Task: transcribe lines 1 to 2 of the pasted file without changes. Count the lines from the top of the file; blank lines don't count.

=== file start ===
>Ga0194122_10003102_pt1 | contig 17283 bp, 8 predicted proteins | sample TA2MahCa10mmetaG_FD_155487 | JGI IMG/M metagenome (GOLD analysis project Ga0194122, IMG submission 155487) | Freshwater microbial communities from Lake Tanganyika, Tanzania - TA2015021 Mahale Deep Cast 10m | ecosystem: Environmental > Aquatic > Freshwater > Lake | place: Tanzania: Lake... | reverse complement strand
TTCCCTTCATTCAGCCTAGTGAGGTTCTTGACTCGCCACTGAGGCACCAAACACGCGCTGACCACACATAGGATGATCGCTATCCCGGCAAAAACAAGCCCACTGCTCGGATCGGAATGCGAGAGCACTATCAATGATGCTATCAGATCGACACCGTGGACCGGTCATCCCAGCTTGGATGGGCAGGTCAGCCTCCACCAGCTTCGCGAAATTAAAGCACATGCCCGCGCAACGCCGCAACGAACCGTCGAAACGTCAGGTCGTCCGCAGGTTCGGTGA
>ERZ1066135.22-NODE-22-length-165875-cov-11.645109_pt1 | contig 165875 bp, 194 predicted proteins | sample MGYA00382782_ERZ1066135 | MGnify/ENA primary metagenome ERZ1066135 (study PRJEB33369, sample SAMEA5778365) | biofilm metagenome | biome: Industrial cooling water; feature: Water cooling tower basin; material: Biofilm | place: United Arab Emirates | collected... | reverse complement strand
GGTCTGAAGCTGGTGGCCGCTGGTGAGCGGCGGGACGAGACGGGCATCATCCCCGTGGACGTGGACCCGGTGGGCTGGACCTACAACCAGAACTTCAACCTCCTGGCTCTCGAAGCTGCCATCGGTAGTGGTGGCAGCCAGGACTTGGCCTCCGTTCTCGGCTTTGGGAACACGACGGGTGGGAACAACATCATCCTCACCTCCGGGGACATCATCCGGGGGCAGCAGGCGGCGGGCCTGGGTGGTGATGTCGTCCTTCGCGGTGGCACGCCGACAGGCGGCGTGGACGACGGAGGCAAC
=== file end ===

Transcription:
>Ga0194122_10003102_pt1 | contig 17283 bp, 8 predicted proteins | sample TA2MahCa10mmetaG_FD_155487 | JGI IMG/M metagenome (GOLD analysis project Ga0194122, IMG submission 155487) | Freshwater microbial communities from Lake Tanganyika, Tanzania - TA2015021 Mahale Deep Cast 10m | ecosystem: Environmental > Aquatic > Freshwater > Lake | place: Tanzania: Lake... | reverse complement strand
TTCCCTTCATTCAGCCTAGTGAGGTTCTTGACTCGCCACTGAGGCACCAAACACGCGCTGACCACACATAGGATGATCGCTATCCCGGCAAAAACAAGCCCACTGCTCGGATCGGAATGCGAGAGCACTATCAATGATGCTATCAGATCGACACCGTGGACCGGTCATCCCAGCTTGGATGGGCAGGTCAGCCTCCACCAGCTTCGCGAAATTAAAGCACATGCCCGCGCAACGCCGCAACGAACCGTCGAAACGTCAGGTCGTCCGCAGGTTCGGTGA